out of

Don't Hang Up (July 12/17)

Don't Hang Up follows friends and YouTube pranksters Sam (Gregg Sulkin) and Brady (Garrett) as they're terrorized by a mysterious figure named Mr. Lee, with the movie, which transpires over the course of one very long night, detailing the pair's efforts at extricating themselves from an increasingly deadly situation. The degree to which Don't Hang Up eventually peters out is especially disappointing given the effectiveness of its pre-credits sequence, as filmmakers Damien Macé and Alexis Wajsbrot deliver an impressively engrossing opening revolving around the victim of one of the protagonists' mean-spirited internet gags - with the movie, past that point, segueing into a stagy, claustrophobic midsection set entirely within the confines of Sam's house. Saddled with amateurish performances and almost impressively unlikeable central characters, Don't Hang Up simply isn't able to hold the viewer's interest for more than a few minutes at a time during its spinning-its-wheels midsection - as scripter Joe Johnson emphasizes Sam and Brady's often excessively tedious exploits (ie there's a whole lot of fighting, bargaining, and scheming during this portion of the proceedings). The ongoing inclusion of a few admittedly tense moments (eg Sam and Brady slowly realize the full depth of their troubles), coupled with Macé and Wajsbrot's stylish, Fincheresque directorial choices, prevents the movie from becoming the full-on bore one might've feared, and it's clear, too, that Don't Hang Up benefits substantially from a memorably cruel climax that ensures it ends on a strong note - and yet such positives are simply not enough to compensate for a second act that just doesn't, on the whole, entirely work.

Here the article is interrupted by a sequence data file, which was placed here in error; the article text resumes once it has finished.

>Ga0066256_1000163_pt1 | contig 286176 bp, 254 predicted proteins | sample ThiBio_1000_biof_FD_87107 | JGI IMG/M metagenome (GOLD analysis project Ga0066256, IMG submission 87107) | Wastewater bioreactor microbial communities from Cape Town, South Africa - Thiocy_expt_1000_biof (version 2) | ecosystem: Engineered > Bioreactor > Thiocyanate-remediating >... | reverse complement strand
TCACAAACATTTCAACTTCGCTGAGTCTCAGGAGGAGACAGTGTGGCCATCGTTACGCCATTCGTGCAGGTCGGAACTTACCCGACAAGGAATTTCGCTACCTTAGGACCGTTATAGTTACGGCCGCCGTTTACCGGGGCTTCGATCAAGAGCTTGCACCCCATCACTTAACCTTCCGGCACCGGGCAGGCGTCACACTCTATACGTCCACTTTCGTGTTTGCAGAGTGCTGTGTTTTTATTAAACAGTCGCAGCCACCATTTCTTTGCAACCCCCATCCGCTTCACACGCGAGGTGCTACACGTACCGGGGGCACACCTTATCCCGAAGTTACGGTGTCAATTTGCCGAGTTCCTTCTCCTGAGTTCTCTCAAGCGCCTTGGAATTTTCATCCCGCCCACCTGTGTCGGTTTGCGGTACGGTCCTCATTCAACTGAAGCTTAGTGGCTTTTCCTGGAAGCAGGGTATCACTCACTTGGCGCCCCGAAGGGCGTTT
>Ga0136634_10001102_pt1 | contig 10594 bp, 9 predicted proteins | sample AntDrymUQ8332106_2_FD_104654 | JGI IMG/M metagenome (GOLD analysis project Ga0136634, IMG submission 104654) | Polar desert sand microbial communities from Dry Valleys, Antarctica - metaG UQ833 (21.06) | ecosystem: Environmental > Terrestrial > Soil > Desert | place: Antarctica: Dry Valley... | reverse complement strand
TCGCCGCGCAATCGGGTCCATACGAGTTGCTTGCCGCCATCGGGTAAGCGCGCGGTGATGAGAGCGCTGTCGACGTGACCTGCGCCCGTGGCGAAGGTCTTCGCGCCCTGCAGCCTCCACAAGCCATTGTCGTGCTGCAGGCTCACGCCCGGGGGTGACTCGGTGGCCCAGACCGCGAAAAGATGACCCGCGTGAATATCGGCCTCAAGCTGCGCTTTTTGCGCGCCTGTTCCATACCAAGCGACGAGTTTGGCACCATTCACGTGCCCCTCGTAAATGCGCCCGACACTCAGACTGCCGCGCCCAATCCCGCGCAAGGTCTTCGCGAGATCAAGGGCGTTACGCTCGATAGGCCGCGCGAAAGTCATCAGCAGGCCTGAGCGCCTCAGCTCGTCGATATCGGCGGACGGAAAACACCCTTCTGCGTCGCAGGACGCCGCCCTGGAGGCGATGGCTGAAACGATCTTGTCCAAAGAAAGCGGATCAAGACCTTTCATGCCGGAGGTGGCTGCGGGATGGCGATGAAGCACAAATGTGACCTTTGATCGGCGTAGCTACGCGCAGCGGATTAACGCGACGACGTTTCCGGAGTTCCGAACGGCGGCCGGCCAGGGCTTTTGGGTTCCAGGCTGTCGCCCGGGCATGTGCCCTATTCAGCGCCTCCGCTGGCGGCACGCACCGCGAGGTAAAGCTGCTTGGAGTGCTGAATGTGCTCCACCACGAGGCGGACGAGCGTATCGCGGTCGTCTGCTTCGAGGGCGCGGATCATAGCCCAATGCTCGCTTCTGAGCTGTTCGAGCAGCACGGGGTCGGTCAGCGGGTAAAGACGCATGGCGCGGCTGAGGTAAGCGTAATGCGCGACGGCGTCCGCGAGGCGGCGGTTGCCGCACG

out of

The House (July 12/17)

After the funding for their daughter’s (Ryan Simpkins’ Alex) college education falls through, Scott (Will Ferrell) and Kate (Amy Poehler) decide to take matters into their own hands by opening an illegal casino in a friend’s (Jason Mantzoukas’ Frank) house – with the trio’s early success eventually threatened once word begins to spread around their small town. The House squanders a fairly promising setup and affable opening stretch to become just another unfocused, lackluster contemporary comedy, as director Andrew Jay Cohen, working from a screenplay co-written with Brendan O'Brien, delivers a wafer-thin narrative that’s been suffused with misguided and excessively improvised set-pieces – with the desperation inherent in such moments contributing heavily to the movie’s progressively tedious atmosphere (ie the performers are practically begging for laughs on a recurring basis). Cohen’s willingness to indulge the various actors’ every whim paves the way for a hopelessly erratic, momentum-free midsection, with the decision to erase any trace of recognizable human behavior from the proceedings ensuring that very little of this stuff is actually funny. The making-it-up-as-they-go-along vibe results in an especially problematic third act, as The House trips and stumbles over itself multiple times on the way to its almost laughably ineffective conclusion - with the movie ultimately standing as the latest in an increasingly long line of misbegotten Ferrell comedies. (It is, as the very least, pretty short.)

out of

SiREN (July 22/17)